Meanwhile, you can go ahead and explore the new & exciting territories of web client development that become available for Delphi developers with TMS WEB Core! You can download the trial version that is generally available, go ahead with the standalone version you purchased or with TMS WEB Core and additional tools that are all included in TMS ALL-ACCESS. Or you can come to see TMS WEB Core and discover and discuss it face to face with Bruno Fierens of tmssoftware.com showing it in London on October 23, 2018. Note also that in October, you can still take advantage of purchasing TMS WEB Core at launch price from 295EUR for a single developer license. From Nov 1, regular pricing will be active on TMS WEB Core (395EUR for a single developer license).

Bruno Fierens


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This blog post has received 5 comments.


1. Friday, October 12, 2018 at 8:16:28 AM

Hi,
I dont know about react much. But it is so populer. Has Using react any advantage and how can i use react on TMS Web Core?

Best Regards

Murat Ak


2. Friday, October 12, 2018 at 4:28:06 PM

Hello!
It would be very good if you showed an example using FMX, it’s still a native environment than Electron!
For example, creating an application on FireMonkey with one form and with WebBrowser, where the code created in WEB Core is executed!

VADIM


3. Saturday, October 13, 2018 at 12:16:59 AM

VADIM, it is very interesting your idea. We could to replace Cordova/Phonegap by a FMX application. We only need any way of calling the FMX functions declared in the FMX host application from JavaScript. It would give you the abilities to make custom functions in FMX that are native and undecompilable. For example, if I need to use Sqlite or any other local database in a web desktop app or in a web mobile app, I would be able to use it calling the api exposed by our FMX app. Or if I want to capture a photo I would call to a FMX function to make this work. The posibilities are great. We can mix the native and crossplatform capabilities of FMX with the UI of a web SPA apps and make an aplication crossplatform to all the FMX platforms ( Windows, Mac, Linux, iOS and Android ), all made in pascal. Fo example, If I need any new functionality that need speed, or confidentiality, I could to hide it in my FMX host application and I could to call it from the javascript code of my SPA app. For security reasons, the link between Javascript and FMX need to be for exclusive use from the javascript running in the browser hosted by the FMX app. The result is that if a FMX application is able to do a work, your SPA application also can do it. Another profit would be that the chain to make a hybrid SPA application could be extended to make a native app in the Delphi IDE. It would be great to have this posiblity.. I do not know if I''m saying nonsense..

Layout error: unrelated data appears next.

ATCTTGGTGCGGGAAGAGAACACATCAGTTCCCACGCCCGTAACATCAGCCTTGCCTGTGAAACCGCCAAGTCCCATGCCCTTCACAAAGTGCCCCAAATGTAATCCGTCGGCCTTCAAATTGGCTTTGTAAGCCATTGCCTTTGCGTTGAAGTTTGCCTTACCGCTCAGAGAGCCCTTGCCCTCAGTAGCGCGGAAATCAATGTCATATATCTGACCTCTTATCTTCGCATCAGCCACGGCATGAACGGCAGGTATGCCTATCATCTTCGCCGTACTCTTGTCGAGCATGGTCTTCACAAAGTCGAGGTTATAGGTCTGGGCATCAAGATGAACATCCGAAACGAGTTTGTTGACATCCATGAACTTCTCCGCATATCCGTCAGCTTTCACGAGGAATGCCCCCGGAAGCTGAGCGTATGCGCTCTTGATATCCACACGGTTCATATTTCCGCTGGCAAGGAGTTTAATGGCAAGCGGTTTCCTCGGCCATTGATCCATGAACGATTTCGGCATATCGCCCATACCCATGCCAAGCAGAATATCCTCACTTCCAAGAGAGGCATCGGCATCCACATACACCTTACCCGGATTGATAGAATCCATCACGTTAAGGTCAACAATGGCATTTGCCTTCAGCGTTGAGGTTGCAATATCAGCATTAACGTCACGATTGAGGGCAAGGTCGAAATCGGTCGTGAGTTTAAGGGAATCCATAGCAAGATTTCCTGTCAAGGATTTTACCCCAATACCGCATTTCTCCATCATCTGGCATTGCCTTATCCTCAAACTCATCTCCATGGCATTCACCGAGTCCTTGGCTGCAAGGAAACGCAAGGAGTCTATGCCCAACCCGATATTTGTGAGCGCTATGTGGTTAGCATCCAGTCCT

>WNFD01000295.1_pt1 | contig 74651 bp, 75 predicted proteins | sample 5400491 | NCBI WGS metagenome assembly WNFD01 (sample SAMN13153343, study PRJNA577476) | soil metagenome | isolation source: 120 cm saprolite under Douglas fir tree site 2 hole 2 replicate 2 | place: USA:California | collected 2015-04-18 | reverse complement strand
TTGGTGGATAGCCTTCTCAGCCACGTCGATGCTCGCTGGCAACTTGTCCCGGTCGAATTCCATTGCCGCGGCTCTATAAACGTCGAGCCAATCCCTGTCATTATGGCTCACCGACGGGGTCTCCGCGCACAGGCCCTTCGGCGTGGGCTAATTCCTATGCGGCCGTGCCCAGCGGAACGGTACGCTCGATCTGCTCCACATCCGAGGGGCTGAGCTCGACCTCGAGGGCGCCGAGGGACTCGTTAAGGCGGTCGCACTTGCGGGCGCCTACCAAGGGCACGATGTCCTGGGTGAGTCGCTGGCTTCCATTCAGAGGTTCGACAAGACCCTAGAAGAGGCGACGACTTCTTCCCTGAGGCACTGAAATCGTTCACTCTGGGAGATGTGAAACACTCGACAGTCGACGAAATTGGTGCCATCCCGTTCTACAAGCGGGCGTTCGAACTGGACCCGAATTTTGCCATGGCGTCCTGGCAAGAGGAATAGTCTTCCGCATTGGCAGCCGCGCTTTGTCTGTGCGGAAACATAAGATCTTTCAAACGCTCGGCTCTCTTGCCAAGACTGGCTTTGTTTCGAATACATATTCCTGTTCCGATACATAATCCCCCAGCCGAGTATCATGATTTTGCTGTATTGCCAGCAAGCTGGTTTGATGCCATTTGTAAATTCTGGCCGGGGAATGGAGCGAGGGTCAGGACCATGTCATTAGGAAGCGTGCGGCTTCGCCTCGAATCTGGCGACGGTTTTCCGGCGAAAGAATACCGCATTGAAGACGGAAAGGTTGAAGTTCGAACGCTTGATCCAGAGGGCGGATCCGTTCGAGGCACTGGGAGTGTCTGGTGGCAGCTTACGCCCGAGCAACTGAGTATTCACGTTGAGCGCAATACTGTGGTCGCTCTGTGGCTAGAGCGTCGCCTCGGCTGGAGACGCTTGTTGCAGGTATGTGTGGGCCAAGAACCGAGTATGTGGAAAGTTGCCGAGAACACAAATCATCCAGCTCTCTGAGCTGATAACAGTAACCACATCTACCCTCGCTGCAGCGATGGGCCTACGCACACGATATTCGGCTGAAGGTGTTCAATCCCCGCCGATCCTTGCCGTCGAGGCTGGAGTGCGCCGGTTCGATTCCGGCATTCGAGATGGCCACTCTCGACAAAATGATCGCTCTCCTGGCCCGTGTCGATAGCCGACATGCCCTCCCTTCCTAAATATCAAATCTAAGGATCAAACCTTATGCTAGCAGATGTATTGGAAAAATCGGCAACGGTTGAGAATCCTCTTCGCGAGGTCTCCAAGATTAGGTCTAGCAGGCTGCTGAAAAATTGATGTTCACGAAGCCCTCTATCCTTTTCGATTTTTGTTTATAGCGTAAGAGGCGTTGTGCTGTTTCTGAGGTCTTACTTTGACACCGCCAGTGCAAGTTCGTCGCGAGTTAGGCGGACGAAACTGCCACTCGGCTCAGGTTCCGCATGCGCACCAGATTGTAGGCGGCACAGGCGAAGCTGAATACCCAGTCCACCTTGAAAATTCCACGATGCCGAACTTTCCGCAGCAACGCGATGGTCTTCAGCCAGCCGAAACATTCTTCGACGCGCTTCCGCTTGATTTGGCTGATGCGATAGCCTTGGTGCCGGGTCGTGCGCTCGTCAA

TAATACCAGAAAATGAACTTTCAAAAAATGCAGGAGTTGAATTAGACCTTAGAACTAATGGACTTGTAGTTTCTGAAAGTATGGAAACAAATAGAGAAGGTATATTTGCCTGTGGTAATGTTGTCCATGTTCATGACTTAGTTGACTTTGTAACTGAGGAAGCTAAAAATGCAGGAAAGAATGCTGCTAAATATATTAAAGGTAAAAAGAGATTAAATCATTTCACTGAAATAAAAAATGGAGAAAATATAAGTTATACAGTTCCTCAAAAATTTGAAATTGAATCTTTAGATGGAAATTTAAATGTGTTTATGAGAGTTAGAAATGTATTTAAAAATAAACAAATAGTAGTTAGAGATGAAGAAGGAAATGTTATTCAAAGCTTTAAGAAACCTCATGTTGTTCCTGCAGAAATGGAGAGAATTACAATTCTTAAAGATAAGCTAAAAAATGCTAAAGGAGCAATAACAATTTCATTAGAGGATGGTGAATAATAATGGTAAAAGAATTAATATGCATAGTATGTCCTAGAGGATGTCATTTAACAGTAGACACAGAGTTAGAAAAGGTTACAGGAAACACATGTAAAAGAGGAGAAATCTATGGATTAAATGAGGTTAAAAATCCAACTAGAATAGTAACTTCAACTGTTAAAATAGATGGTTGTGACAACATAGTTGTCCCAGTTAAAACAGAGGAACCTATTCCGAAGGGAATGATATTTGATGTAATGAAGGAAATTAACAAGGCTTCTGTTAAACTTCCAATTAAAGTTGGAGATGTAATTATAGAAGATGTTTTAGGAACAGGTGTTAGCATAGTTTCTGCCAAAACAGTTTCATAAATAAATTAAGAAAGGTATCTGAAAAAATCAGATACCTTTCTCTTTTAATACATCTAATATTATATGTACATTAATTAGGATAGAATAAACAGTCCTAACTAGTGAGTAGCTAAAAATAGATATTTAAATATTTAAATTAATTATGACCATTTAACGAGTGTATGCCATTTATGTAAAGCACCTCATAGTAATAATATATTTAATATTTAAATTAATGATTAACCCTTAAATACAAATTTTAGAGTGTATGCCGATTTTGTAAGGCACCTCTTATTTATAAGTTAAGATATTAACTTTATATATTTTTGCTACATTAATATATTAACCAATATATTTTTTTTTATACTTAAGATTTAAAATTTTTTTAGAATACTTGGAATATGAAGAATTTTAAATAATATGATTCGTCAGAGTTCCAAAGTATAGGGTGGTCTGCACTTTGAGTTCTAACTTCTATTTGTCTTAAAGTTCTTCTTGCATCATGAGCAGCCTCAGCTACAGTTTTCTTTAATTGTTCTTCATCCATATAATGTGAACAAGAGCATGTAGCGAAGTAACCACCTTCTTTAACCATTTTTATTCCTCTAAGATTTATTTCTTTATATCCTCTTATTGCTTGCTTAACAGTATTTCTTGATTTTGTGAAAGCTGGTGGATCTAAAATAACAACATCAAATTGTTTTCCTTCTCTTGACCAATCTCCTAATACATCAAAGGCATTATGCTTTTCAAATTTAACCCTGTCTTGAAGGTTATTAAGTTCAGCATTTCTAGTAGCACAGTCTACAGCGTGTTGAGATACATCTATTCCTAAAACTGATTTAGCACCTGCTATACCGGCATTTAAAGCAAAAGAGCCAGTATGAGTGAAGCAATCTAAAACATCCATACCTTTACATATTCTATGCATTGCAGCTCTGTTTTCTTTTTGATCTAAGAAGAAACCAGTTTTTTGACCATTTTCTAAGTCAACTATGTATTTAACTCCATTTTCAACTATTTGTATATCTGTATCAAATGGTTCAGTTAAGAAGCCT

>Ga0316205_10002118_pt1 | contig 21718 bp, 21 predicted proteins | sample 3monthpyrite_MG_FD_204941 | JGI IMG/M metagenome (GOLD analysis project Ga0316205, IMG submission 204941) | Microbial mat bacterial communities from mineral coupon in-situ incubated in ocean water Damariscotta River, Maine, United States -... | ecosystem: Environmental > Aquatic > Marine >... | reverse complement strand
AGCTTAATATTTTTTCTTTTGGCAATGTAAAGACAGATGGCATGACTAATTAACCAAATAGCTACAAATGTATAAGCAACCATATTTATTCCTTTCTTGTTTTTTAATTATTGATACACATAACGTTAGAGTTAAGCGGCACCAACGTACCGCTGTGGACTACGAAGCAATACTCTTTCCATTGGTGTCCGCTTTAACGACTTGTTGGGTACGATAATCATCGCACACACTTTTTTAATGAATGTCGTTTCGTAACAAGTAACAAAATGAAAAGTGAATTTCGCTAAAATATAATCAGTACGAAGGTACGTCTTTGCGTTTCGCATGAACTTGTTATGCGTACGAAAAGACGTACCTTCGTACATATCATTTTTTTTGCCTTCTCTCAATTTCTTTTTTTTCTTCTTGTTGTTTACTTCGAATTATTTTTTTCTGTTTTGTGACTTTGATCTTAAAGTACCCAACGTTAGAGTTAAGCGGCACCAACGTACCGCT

Manuel


4. Saturday, October 13, 2018 at 2:21:14 AM

Hello,

I am remembering that Bruno answered me that TMS team was working in a TWebDataSet descendant that internally work with indexeddb for local storage..

Thinking in my previous comment, I am thinking that for Hybrid apps if we would have a way to call code of the FMX host application from the javascript code, it would be very easy to create new components in TMS Web Core, components like TWebHybridFdTable, TWebHybridFdQuery ... etc, that would be identical in properties and methods to those existing in the FMX application. For example the design of the TWebHybridFdTable could be to instanciate in the Create constructor a TFDTable of the FMX host app, destroy this instance in the destroy destructor procedure, in the setters and getters of the properties of the TWebHybridFdTable set or get of the same property of the TFDTable of the FMX app, and in the call to methods of the TWebHybridFdTable make the call to the same method of the TFDTable with the same parameters. The work would be done in native by the FMX application ( speed ) and the most important is that I do not need to develop any code in Javascript to do the same work that a component already does in FMX.

This work is not uncompatible with the actual development of creating components in TMS Web Core that has no dependencies of any other things that javascript ( it is useful for no hybrids apps ), but for some hybrids applications would be very useful to pack a web core app into a FMX application being able to call FMX code from javascrip.

Of course, the disadvantage is that FMX still cannot target all the platforms as for example RaspBerry PI, but I think that many people could live developing hybrid cross platform applications that only run on Windows, Mac, iOS, Android and Linux.

But the advantage is that you can quickly give new functionalities to a great percent of developers who need access to native resources.

It could be decision of the developer to know the difference of working with Cordova hosting the SPA application vs a FMX application hosting a SPA application ( with TWebBrowser ). The difference would be that the Cordova app could target more platforms than FMX application, knowing it, is your decision to use one or the other.

I would like to know your opinions about this.

Thank you.

Manuel


5. Tuesday, October 16, 2018 at 9:49:05 AM

Please contact us by email for your discount coupon.

Masiha Zemarai